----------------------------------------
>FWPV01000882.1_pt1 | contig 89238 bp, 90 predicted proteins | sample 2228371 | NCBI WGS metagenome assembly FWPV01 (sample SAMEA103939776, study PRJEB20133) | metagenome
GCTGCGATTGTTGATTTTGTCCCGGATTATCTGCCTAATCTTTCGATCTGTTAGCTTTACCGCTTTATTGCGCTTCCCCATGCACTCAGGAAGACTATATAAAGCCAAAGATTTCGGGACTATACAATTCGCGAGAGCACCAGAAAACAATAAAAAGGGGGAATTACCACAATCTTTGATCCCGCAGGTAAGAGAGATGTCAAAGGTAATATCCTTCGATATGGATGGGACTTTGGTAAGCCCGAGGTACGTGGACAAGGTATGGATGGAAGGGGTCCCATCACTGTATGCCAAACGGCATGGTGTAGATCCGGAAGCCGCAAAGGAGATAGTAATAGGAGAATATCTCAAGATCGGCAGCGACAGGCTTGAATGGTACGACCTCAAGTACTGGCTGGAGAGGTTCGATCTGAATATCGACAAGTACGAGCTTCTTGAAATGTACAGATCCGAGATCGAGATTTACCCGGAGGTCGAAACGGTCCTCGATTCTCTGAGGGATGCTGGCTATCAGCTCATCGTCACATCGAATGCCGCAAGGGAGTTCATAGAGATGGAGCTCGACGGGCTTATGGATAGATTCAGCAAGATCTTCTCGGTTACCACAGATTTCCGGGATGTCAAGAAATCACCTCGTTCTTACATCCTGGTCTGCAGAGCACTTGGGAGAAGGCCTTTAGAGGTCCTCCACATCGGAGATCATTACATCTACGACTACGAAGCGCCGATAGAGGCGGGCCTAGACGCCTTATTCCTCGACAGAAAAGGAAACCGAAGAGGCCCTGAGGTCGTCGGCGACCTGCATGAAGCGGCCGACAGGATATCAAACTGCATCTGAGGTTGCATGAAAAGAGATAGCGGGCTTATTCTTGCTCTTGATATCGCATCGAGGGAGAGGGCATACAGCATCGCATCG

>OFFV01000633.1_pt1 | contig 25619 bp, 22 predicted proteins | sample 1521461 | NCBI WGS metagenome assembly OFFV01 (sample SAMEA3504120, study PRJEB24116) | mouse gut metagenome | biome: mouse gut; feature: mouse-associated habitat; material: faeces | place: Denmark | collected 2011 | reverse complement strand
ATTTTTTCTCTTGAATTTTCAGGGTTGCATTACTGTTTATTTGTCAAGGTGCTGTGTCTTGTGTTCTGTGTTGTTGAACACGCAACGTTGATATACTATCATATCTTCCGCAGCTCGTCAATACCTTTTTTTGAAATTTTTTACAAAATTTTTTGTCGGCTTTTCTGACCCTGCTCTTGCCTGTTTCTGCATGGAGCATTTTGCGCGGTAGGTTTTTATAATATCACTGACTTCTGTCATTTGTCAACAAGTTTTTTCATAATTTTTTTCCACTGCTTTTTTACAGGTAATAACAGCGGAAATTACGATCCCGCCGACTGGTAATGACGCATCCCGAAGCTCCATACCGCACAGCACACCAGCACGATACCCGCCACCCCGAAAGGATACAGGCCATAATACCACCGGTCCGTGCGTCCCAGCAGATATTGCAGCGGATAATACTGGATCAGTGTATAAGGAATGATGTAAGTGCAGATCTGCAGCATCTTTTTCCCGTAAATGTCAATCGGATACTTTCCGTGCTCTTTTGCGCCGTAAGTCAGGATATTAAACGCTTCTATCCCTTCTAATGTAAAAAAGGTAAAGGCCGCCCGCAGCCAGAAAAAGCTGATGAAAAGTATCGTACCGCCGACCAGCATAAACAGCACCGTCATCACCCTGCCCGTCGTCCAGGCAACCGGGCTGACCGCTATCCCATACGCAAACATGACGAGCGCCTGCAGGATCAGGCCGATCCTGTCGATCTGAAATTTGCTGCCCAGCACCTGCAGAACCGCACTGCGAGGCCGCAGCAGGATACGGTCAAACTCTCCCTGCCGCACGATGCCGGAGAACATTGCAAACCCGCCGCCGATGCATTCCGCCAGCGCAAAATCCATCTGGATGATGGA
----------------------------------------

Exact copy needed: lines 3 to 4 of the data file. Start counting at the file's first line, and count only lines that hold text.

>OFFV01000633.1_pt1 | contig 25619 bp, 22 predicted proteins | sample 1521461 | NCBI WGS metagenome assembly OFFV01 (sample SAMEA3504120, study PRJEB24116) | mouse gut metagenome | biome: mouse gut; feature: mouse-associated habitat; material: faeces | place: Denmark | collected 2011 | reverse complement strand
ATTTTTTCTCTTGAATTTTCAGGGTTGCATTACTGTTTATTTGTCAAGGTGCTGTGTCTTGTGTTCTGTGTTGTTGAACACGCAACGTTGATATACTATCATATCTTCCGCAGCTCGTCAATACCTTTTTTTGAAATTTTTTACAAAATTTTTTGTCGGCTTTTCTGACCCTGCTCTTGCCTGTTTCTGCATGGAGCATTTTGCGCGGTAGGTTTTTATAATATCACTGACTTCTGTCATTTGTCAACAAGTTTTTTCATAATTTTTTTCCACTGCTTTTTTACAGGTAATAACAGCGGAAATTACGATCCCGCCGACTGGTAATGACGCATCCCGAAGCTCCATACCGCACAGCACACCAGCACGATACCCGCCACCCCGAAAGGATACAGGCCATAATACCACCGGTCCGTGCGTCCCAGCAGATATTGCAGCGGATAATACTGGATCAGTGTATAAGGAATGATGTAAGTGCAGATCTGCAGCATCTTTTTCCCGTAAATGTCAATCGGATACTTTCCGTGCTCTTTTGCGCCGTAAGTCAGGATATTAAACGCTTCTATCCCTTCTAATGTAAAAAAGGTAAAGGCCGCCCGCAGCCAGAAAAAGCTGATGAAAAGTATCGTACCGCCGACCAGCATAAACAGCACCGTCATCACCCTGCCCGTCGTCCAGGCAACCGGGCTGACCGCTATCCCATACGCAAACATGACGAGCGCCTGCAGGATCAGGCCGATCCTGTCGATCTGAAATTTGCTGCCCAGCACCTGCAGAACCGCACTGCGAGGCCGCAGCAGGATACGGTCAAACTCTCCCTGCCGCACGATGCCGGAGAACATTGCAAACCCGCCGCCGATGCATTCCGCCAGCGCAAAATCCATCTGGATGATGGA